Safe Teen Drivers - transcript

[Narrator] As a parent, it’s only natural to want to do all you can to protect your child. And,
when it‘s time to hand over the car keys, you may wonder how you can help your teen steer clear
of danger. The truth is, when it comes to keeping teen drivers safe, parents are the key.
[Narrator] CDC-TV presents, Health Matters.
[Narrator] Becoming a licensed driver is an exciting step in a teenager’s life. But with the reward
and privilege comes real risk.
[Arlene Greenspan] Car crashes are the number one killer of teens in the United States. In fact,
car crashes kill more teens than infectious disease and chronic disease combined.
[Narrator] The good news is, it’s scientifically proven. Parents can help decrease these
frightening odds. As a parent, it’s up to you to set a good example behind the wheel and talk
early and often about safe driving with your teen, even before it’s time to hand over the keys.
It’s also up to you to be a coach and instructor. Even the best behaved kids lack driving
experience, which is what makes their crash risk so high. This experience can only come with
practice, and a minimum of 30 to 50 hours of supervised practice is ideal.
[Bruce Simmons-Morton] Practice driving should include lots of daytime driving, night driving,
driving under a variety of road conditions, and under a variety of weather conditions.
[Narrator] As you show your teen driver the ropes, make sure you decide on and enforce your
rules of the road. Set rules about where and when your teen can drive and who they can drive
with. As you do, keep in mind that certain situations make crashes much more likely for young
[Anne McCart] There are danger zones for teen drivers that parents should know about and make
sure their teens avoid. One danger zone is night driving. The crash risk for teen drivers is twice
as high at night as it is during the day.
[Narrator] Limit your teen’s nighttime driving and make rules about driving with teen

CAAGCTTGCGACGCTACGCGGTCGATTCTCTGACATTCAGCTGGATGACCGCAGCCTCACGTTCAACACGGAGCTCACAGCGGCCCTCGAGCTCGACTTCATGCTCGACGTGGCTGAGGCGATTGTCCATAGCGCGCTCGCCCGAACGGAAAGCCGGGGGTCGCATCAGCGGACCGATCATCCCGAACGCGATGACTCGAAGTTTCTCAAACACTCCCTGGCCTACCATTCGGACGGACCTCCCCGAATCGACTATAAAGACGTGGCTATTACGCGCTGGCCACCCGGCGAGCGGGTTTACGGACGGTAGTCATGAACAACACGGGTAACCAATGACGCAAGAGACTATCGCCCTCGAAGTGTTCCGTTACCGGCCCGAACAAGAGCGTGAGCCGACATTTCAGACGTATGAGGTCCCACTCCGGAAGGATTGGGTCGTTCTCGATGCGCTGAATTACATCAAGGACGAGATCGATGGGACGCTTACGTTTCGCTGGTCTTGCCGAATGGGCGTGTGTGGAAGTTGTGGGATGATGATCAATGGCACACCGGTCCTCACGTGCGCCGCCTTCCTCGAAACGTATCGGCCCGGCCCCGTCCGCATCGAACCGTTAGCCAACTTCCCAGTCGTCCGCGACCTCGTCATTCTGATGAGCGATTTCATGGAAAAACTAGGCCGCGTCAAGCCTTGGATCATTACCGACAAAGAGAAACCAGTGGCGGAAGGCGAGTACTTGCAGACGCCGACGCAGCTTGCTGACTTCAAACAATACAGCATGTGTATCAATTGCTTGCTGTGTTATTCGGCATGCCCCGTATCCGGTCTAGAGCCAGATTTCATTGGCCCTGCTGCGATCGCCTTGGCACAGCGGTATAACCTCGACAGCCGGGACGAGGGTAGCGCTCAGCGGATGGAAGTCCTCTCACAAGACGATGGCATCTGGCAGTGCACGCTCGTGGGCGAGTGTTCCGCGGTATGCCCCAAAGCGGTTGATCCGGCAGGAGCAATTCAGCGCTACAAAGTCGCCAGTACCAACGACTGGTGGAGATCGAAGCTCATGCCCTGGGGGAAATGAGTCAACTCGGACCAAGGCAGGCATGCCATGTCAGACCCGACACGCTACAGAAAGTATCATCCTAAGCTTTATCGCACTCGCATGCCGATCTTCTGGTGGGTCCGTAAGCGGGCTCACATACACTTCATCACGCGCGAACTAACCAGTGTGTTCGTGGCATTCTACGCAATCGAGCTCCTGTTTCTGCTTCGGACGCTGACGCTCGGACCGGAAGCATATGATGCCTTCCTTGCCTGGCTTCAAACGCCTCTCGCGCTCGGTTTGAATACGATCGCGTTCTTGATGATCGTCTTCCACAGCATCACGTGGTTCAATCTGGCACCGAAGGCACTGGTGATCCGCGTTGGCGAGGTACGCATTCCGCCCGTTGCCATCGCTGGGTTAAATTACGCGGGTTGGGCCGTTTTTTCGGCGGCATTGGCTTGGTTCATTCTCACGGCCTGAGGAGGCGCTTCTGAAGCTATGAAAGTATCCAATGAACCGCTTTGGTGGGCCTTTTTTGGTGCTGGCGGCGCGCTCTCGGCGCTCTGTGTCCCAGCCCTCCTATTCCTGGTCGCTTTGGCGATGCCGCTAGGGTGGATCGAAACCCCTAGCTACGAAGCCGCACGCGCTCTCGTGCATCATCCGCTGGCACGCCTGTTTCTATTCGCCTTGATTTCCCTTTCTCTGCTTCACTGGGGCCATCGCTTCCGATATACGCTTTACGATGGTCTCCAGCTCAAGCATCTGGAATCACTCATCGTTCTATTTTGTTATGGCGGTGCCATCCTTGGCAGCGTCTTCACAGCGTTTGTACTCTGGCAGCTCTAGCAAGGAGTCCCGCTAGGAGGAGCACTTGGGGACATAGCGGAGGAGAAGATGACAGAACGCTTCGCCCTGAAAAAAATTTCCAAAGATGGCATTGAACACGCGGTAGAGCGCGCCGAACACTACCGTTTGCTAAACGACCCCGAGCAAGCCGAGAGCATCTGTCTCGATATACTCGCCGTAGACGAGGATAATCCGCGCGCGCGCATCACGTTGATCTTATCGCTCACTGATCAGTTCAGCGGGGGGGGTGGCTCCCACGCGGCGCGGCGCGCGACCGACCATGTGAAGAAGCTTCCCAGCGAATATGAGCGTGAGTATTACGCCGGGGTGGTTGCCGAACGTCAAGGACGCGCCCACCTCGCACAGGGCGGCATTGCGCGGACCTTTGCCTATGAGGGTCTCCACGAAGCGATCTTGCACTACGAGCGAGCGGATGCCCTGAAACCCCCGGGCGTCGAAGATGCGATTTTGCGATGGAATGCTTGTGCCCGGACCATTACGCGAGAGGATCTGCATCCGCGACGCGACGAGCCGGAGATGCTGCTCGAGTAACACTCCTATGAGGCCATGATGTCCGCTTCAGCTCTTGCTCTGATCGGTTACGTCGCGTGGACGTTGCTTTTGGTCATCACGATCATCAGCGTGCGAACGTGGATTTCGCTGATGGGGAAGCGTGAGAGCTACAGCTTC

[Parent] So we want to make sure that you understand the rules we’ve set for you in terms of
being able to drive the car.
[Narrator] Also make buckling up a must. Wearing a seatbelt can reduce your teen’s risk of
being badly injured in a crash by half.
[Narrator] Everyone, parents included, should make it a rule not to talk on the phone or text
behind the wheel. Put all your rules into writing with a parent-teen safe driving agreement. Talk
it through, and decide what you’ll do if your rules aren’t followed. It can be comforting to know
that your state’s on your side. Most states have teen driving laws, often called graduated driver
licensing, or GDL. Get to know, and follow, your state’s laws. Their main purpose is protecting
young drivers’ safety. Remember, your teen’s watching and listening to you. Talk about and
model safe driving, supervise practice driving, set and enforce your rules of the road, and get to
know your state’s teen driving laws.
[Arlene Greenspan] As a mother who has raised two teenage drivers, I know how hard it is to set
down the rules and follow them. But as a scientist, I know that setting the rules and enforcing
rules of the road is what you need to do to keep your teen safe at the wheel.
[Narrator] There’s a lot to learn and do. That’s why CDC has developed the Parents Are The Key
campaign for parents like you. At the website you’ll find a variety of tools and resources to help
you keep your teen driver safe. And you’ll learn how to spread the word with others to create a
whole community of safer teen drivers. You can hand over the keys with confidence.

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Page last reviewed: December 18, 2017